Edited by David Mangan and Lorna E. Gillies
Social media enables instant access to individual self-expression and the sharing of information. Social media issues are boundless, permeating distinct legal disciplines. The law has struggled to adapt and for good reason: how does the law regulate this medium over the public/private law divide? This book engages with the legal implications of social media from public and private law perspectives and outlines how the law, in various legal sub-disciplines and with varying success, has endeavoured to adapt existing tools to social media.
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- The Legal Challenges of Social Media
- Table of cases
- Table of legislation
- Table of adjudications of the media regulators
- Table of reports and other documents
- Chapter 1: Introduction
- Chapter 2: Mapping the rule of law for the internet
- Chapter 3: Crime and communication: do legal controls leave enough space for freedom of expression?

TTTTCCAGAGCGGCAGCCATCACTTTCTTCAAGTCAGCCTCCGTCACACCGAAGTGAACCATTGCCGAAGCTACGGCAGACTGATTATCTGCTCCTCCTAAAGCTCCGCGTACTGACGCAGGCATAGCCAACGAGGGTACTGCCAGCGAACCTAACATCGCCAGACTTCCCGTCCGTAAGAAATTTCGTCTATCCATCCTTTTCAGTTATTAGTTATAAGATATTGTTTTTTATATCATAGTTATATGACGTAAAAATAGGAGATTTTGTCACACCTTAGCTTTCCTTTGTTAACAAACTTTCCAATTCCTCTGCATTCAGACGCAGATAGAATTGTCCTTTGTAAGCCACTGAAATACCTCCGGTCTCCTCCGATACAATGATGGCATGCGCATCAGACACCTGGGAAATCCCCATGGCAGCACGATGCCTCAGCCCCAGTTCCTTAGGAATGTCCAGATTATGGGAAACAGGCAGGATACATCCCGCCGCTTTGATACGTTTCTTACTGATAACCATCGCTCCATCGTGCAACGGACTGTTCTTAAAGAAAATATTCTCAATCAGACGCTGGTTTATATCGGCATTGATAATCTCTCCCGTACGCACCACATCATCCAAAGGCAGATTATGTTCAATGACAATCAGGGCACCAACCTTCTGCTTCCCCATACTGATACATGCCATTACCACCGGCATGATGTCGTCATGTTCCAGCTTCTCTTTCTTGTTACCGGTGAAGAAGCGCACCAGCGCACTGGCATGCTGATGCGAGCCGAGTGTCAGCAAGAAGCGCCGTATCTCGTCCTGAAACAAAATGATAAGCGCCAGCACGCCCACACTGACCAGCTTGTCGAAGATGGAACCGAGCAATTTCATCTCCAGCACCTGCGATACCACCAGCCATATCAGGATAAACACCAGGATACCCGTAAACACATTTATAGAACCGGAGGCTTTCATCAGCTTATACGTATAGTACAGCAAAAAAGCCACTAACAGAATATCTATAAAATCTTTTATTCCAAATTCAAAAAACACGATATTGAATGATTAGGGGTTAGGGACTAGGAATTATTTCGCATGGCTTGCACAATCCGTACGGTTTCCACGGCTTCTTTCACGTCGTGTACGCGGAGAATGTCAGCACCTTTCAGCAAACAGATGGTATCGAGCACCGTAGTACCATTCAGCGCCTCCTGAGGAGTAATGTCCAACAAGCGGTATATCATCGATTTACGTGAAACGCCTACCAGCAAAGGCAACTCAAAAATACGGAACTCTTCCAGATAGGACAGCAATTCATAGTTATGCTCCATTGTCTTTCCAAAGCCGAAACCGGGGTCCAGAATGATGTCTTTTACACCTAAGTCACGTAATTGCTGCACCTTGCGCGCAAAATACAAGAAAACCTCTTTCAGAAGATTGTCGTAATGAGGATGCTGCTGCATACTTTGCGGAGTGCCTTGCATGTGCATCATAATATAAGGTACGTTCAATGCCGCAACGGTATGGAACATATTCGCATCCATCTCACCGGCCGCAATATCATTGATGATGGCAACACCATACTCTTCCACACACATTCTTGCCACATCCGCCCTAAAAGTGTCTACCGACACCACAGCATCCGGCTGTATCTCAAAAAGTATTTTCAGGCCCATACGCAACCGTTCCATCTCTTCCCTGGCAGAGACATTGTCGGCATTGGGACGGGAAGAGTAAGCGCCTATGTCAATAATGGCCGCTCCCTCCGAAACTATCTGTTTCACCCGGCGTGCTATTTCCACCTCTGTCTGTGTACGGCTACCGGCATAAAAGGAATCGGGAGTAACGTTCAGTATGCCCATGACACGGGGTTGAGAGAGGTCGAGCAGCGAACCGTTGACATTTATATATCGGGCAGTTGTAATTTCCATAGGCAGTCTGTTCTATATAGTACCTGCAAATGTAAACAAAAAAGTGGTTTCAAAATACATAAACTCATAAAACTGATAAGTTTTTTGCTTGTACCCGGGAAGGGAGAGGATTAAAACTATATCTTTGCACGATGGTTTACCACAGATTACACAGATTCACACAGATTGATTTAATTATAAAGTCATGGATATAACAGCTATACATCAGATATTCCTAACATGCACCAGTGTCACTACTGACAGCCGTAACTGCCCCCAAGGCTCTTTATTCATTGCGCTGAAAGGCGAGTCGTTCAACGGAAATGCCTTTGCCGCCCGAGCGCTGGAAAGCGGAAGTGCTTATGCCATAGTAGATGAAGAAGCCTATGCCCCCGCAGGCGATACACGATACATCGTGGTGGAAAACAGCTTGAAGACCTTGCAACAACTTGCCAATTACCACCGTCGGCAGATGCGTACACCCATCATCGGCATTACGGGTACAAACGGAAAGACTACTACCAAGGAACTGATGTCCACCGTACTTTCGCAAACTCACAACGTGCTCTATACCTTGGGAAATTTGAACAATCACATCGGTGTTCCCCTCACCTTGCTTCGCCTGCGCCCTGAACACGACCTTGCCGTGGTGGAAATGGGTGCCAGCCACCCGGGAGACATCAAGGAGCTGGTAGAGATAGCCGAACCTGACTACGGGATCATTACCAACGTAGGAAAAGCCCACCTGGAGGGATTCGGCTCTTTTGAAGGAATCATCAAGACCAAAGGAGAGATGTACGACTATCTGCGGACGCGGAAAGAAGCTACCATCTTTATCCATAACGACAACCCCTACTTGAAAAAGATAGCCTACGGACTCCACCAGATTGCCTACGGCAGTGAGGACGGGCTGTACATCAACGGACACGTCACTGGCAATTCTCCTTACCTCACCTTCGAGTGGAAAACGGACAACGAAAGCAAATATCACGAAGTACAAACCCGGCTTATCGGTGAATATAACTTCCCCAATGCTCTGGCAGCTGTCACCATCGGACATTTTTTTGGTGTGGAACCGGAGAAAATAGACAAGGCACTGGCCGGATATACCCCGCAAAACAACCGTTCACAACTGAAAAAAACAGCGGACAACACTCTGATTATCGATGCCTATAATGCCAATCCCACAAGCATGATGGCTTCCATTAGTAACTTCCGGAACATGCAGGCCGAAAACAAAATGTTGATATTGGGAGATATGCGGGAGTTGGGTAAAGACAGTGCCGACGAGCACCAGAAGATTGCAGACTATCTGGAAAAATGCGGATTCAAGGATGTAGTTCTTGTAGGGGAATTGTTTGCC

- Chapter 4: Press regulation in a converging environment
- Chapter 5: Contempt of court and new media
- Chapter 6: Social media: it is not just about Article 10
- Chapter 7: What is a joke? Mapping the path of a speech complaint on social networks
- Chapter 8: Social media, sporting figures and the regulation of morality
- Chapter 9: Post-mortem social media: law and Facebook after death
- Chapter 10: Social media in the workplace
- Chapter 11: An unwholesome layer cake: intermediary liability in English defamation and data protection law
- Chapter 12: Getting the balance right: human rights in residual jurisdiction rules of English courts for cross-border torts via social media
- Chapter 13: Choice of law in defamation and the regulation of free speech on social media: nineteenth-century law meets twenty-first-century problems
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